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amount appears become better body called character circumstances classes collection colony common considerable considered contains continued course direction effect England English established existence experience fact feeling French give given hands happiness hope human important improvement individuals institution instruction interest Italy knowledge labour land language late learned least less light living London look manner matter means ment mind moral nature never object observation once opinion original passed period persons poet political poor possessed practice present principle printed produced published readers reason received regard remarks respect result schools society spirit success taken things thought tion town traveller true truth vols volume whole writer
Page 278 - Then suddenly, with timorous eye She fled to me and wept. She half enclosed me with her arms, She pressed me with a meek embrace; And bending back her head, looked up, And gazed upon my face. 'Twas partly love, and partly fear, And partly 'twas a bashful art, That I might rather feel, than see, The swelling of her heart.
Page 157 - When I look upon the tombs of the great, every emotion of envy dies in me ; when I read the epitaphs of the beautiful, every inordinate desire goes out; when I meet with the grief of parents upon a tomb-stone, my heart melts with compassion ; when I see the tomb of the parents themselves, I consider the vanity of grieving for those whom we must quickly follow...
Page 278 - twixt Now and Then! This breathing house not built with hands, This body that does me grievous wrong, O'er aery cliffs and glittering sands, How lightly then it flashed along : — Like those trim skiffs, unknown of yore, On winding lakes and rivers wide, That ask no aid of sail or oar, That fear no spite of wind or tide!
Page 278 - All impulses of soul and sense Had thrilled my guileless Genevieve; The music and the doleful tale, The rich and balmy eve; And hopes, and fears that kindle hope, An undistinguishable throng, And gentle wishes long subdued, Subdued and cherished long!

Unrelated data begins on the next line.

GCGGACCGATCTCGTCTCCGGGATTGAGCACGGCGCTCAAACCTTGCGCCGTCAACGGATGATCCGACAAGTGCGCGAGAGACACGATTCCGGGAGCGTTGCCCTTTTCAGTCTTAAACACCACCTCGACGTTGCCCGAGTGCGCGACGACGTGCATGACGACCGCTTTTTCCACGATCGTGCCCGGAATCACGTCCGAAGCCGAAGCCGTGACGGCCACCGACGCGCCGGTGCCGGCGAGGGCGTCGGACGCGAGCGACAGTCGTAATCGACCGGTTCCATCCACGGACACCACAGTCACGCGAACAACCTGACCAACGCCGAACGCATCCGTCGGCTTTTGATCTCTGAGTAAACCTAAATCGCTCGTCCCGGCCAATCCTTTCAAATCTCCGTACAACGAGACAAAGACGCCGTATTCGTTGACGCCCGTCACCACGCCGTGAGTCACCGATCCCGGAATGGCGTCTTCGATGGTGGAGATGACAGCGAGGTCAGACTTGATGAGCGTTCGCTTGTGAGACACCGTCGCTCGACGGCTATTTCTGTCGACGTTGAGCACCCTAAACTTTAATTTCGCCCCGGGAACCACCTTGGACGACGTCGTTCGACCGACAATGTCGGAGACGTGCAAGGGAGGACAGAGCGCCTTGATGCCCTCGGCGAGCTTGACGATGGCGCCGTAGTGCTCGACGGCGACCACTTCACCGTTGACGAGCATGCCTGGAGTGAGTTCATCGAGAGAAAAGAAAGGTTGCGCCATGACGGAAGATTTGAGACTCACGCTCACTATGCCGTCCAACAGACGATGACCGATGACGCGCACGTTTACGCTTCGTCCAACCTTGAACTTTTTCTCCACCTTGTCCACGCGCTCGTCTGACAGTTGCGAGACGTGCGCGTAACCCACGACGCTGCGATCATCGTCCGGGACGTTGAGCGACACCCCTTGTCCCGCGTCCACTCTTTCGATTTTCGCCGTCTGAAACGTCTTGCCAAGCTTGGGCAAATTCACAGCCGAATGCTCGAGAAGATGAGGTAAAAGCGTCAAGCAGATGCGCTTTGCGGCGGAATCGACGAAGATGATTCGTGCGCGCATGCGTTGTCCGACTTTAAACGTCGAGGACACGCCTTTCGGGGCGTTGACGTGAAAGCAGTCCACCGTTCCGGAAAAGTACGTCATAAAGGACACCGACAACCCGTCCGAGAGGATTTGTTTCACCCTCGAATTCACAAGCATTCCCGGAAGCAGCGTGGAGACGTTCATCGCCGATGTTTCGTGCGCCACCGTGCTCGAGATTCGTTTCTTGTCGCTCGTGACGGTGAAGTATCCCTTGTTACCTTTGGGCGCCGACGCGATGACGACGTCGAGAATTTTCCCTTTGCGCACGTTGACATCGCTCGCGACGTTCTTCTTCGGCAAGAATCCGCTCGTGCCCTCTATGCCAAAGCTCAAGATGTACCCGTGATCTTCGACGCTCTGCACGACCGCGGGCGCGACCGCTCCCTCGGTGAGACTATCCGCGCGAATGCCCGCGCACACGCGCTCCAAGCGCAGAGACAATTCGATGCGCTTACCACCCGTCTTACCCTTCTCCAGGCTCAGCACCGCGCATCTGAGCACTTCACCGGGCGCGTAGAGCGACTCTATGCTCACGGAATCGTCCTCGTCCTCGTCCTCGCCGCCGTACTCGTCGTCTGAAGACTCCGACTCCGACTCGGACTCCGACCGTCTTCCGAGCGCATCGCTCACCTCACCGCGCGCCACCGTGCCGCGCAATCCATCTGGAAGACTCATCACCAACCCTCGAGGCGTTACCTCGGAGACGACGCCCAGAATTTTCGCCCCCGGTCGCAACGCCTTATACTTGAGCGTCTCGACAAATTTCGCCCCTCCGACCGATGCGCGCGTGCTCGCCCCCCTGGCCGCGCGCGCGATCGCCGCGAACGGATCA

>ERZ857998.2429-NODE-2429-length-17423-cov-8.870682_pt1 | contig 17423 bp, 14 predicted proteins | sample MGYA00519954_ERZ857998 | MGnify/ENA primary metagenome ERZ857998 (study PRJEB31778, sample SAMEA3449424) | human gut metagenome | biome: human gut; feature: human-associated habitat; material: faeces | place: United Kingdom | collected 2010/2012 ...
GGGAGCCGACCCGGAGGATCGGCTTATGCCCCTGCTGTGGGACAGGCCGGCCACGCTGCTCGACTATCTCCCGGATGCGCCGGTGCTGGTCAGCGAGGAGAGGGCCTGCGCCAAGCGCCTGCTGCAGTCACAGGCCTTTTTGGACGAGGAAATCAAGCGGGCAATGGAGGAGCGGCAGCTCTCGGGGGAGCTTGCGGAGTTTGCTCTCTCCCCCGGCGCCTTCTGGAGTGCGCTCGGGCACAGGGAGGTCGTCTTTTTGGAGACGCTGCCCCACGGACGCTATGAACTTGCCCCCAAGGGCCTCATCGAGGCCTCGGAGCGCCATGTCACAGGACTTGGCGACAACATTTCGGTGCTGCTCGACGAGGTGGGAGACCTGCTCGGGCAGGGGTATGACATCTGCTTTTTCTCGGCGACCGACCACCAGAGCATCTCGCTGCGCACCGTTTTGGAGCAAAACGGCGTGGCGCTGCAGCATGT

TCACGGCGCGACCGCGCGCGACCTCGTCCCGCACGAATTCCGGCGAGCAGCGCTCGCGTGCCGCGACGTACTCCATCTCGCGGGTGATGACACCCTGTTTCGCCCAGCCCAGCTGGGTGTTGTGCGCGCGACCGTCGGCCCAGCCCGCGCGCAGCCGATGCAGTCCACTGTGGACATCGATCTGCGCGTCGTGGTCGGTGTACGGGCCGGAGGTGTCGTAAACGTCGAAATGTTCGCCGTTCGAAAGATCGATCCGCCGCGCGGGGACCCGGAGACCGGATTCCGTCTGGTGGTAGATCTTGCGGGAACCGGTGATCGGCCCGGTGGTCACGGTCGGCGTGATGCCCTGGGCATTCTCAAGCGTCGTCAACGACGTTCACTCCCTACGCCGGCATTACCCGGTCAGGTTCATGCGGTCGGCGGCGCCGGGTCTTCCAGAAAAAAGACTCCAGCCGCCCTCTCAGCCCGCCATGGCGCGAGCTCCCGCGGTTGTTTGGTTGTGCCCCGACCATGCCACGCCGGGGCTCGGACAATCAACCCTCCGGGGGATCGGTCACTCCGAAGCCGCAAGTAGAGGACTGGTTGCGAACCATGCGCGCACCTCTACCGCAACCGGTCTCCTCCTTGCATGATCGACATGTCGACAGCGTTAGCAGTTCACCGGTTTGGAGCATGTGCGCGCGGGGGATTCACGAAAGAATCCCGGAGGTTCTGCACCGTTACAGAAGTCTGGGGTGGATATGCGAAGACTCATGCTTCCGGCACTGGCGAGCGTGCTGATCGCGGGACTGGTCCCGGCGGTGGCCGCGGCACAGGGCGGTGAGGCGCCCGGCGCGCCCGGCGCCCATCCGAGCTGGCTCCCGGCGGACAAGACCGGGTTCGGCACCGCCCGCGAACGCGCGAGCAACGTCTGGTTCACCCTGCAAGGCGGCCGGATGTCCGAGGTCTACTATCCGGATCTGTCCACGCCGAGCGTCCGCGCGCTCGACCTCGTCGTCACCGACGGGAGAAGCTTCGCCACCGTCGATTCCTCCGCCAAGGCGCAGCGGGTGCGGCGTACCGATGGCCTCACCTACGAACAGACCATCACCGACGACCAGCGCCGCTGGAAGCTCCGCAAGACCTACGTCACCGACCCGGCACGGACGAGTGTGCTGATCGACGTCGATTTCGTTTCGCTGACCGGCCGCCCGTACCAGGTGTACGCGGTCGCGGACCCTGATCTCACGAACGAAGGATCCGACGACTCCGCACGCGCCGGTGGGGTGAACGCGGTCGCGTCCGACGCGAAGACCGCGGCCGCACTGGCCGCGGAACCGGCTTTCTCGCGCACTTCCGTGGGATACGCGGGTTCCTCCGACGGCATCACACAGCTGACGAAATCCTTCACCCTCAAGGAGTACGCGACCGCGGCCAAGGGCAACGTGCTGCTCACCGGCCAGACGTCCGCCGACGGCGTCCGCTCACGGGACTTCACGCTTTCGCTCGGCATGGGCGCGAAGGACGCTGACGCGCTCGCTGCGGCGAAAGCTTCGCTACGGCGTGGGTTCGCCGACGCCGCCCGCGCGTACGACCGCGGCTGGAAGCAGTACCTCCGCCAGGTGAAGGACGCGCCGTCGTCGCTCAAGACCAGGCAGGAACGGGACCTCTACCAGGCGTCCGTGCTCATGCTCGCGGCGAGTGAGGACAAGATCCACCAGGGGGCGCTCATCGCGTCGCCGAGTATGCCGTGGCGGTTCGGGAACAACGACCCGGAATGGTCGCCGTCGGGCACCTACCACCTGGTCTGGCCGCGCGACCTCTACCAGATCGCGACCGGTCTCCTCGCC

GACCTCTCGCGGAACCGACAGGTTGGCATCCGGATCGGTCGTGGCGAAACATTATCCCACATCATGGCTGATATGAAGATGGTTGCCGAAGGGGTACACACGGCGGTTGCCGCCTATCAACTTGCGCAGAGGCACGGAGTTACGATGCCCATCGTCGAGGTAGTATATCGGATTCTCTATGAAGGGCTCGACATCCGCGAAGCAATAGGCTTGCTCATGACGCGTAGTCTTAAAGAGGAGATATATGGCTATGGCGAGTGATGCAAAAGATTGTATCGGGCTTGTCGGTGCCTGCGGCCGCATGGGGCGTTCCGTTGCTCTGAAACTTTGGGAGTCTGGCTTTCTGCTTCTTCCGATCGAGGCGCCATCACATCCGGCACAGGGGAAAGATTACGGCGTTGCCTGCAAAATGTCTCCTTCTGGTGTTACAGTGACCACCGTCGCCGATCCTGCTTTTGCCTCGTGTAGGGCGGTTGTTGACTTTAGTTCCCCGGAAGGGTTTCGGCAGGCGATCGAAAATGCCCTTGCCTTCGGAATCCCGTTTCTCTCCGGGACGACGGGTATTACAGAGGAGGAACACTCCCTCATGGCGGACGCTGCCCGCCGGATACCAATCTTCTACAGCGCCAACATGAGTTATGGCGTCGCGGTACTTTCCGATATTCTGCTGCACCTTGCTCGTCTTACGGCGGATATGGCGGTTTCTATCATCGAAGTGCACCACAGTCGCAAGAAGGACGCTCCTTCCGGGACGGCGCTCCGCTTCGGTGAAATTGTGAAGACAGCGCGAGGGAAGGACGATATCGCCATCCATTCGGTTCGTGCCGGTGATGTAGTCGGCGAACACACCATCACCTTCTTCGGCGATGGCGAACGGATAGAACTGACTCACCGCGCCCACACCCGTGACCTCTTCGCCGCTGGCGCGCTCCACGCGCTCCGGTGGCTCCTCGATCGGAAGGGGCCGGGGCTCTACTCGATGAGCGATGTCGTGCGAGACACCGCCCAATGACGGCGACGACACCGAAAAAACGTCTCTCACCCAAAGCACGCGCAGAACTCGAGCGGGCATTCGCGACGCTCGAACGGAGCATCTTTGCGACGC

Page 279 - O'er wayward childhood would'st thou hold firm rule, And sun thee in the light of happy faces, Love, Hope, and Patience, these must be thy graces, And in thine own heart let them first keep school.
Page 180 - My manhood, long misled by wand'ring fires, Follow'd false lights; and, when their glimpse was gone, My pride struck out new sparkles of her own. Such was I, such by nature still I am; Be thine the glory, and be mine the shame. Good life be now my task: my doubts are done (What more could fright my faith, than three in one?) Can I believe eternal God could lie Disguis'd in mortal mold and infancy?
Page 52 - In climes beyond the solar road, Where shaggy forms o'er ice-built mountains roam, The Muse has broke the twilight gloom To cheer the shivering native's dull abode. And oft, beneath the odorous shade Of Chili's boundless forests laid, She deigns to hear the savage youth repeat In loose numbers wildly sweet Their feather-cinctured chiefs, and dusky loves. Her track, where'er the Goddess roves, Glory pursue and generous Shame, The...
Page 21 - All the faculties of Burns's mind were, as far as I could judge, equally vigorous ; and his predilection for poetry was rather the result of his own enthusiastic and impassioned temper, than of a genius exclusively adapted to that species of composition. From his conversation I should have pronounced him to be fitted to excel in whatever walk of ambition he had chosen to exert his abilities.
Page 11 - In this mansion he had for some time dwelt in peace and plenty, without danger to his person, by swallows from above, or to his palace, by brooms from below : when it was the pleasure of fortune to conduct...
Page 27 - Were I to pray for a taste which should stand me in stead under every variety of circumstances, and be a source of happiness and cheerfulness to me during life, and a shield against its ills, however things might go amiss, and the world frown upon me, it would be a taste for reading.